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2

Bombs aren't just laid together in a bomb bay and dropped out of the bottom of the bomber. They are connected to a launcher, like the Conventional Rotary Launcher in the B-52 (google that for nice pictures), that times the release of bombs to minimize any chance of overlaps during the actual launch process. In addition since the bombs are all the same size ...


3

Then there is always the trusty Intervalometer which controls the rate or interval at which bombs are dropped. The intervalometer generates electrical impulses that actuate the bomb release units. It may be set fore either selective or train release of bombs. When set at SELECTIVE, the intervalometer generates a single release impulse each time it receives ...


35

Because there's a lot of engineering effort to make sure the bombs are cleanly and safely released from the aircraft (safely, that is, for the aircrew, not for the recipients). Aside from the safety issues, it is also necessary to ensure accuracy. The concern is in the first couple seconds after release when the bomb is moving through the air surrounding the ...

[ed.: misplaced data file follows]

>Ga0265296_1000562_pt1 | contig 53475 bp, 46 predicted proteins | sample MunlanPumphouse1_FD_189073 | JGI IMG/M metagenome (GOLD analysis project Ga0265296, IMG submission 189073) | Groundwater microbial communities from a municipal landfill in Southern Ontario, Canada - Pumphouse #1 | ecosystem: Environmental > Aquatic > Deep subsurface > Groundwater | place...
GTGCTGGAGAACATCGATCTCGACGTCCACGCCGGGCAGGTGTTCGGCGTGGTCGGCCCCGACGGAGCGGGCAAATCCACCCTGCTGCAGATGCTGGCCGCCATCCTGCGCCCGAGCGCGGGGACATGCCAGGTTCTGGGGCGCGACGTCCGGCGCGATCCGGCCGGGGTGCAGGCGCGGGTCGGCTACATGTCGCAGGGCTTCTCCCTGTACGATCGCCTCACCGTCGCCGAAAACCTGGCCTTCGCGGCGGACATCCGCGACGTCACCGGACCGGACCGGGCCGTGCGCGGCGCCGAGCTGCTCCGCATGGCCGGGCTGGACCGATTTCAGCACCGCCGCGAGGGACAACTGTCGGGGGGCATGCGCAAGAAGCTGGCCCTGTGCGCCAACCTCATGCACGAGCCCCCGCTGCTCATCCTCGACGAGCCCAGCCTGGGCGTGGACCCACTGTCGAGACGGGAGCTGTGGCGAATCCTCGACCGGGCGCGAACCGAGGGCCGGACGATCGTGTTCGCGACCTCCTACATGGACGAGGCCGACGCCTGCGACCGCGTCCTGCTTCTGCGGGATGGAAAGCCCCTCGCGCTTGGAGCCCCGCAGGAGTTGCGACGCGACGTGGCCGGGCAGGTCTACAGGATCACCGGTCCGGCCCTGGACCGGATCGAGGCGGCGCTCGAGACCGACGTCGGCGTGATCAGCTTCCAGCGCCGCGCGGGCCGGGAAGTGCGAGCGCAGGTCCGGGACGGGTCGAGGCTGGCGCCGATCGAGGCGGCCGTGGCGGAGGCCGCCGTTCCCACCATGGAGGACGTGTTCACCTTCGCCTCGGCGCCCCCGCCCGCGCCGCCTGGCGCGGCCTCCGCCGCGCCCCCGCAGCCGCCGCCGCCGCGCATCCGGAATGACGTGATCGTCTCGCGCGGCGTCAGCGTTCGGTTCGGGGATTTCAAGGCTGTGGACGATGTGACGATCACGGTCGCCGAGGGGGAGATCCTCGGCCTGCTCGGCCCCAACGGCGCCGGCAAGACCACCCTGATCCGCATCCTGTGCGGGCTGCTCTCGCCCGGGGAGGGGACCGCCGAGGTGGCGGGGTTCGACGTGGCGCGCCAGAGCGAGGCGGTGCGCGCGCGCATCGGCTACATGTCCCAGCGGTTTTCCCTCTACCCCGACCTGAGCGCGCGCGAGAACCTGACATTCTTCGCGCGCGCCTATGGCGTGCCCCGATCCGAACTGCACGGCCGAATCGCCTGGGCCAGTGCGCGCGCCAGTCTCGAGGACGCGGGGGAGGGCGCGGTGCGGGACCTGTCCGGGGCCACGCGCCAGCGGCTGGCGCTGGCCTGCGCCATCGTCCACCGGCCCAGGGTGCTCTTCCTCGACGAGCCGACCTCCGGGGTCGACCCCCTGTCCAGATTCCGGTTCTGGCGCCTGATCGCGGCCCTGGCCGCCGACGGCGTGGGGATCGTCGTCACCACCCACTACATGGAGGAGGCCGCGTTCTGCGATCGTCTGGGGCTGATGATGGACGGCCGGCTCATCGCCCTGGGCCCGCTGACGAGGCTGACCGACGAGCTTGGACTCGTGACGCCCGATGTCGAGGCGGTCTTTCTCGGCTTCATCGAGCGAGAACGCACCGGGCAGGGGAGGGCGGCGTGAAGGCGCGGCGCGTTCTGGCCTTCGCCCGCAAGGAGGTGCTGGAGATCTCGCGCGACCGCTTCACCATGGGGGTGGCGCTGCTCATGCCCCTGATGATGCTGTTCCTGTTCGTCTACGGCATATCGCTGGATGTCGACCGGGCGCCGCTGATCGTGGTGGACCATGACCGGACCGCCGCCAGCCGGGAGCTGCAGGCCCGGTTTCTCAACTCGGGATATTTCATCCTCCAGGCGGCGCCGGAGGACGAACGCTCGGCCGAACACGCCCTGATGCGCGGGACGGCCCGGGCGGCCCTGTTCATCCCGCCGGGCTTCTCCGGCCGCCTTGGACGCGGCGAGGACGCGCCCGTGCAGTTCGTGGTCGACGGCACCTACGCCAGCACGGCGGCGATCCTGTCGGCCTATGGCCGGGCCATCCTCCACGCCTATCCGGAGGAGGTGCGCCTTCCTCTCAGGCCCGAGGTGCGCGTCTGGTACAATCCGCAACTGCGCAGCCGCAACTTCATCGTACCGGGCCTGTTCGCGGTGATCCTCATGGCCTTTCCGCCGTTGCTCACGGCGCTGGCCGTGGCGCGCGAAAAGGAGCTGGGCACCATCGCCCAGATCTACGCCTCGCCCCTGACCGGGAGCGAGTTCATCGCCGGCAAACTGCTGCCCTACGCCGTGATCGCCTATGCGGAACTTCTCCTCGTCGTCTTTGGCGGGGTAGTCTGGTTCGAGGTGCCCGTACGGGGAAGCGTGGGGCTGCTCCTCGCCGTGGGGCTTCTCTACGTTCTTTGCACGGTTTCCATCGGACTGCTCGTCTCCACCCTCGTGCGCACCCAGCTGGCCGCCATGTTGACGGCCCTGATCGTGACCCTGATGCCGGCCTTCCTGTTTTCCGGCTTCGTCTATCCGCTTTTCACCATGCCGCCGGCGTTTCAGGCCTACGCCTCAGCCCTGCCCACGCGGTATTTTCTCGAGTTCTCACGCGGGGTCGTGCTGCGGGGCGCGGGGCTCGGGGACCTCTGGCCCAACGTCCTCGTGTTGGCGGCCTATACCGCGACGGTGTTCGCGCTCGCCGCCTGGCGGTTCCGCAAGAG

8

If you’ve ever parachuted from an aircraft you’ll know that although you might expect to float gently away into the air, you do in fact drop like a brick. Bombs are typically released in a controlled manner and so they will tend to separate vertically as they fall. Given the significant weight of a bomb it’s most unlikely that there would be enough ...


8

Empirically, yes it's legal. I've seen several reproduction WW1 aircraft myself at airshows with fake guns, missiles or bombs attached. And I was once at an EAA chapter meeting where a member demonstrated his fake gun 'firing' using compressed air. There are also factory-built aircraft with fake weapons added later, by the way. As to regulations on this, I'...


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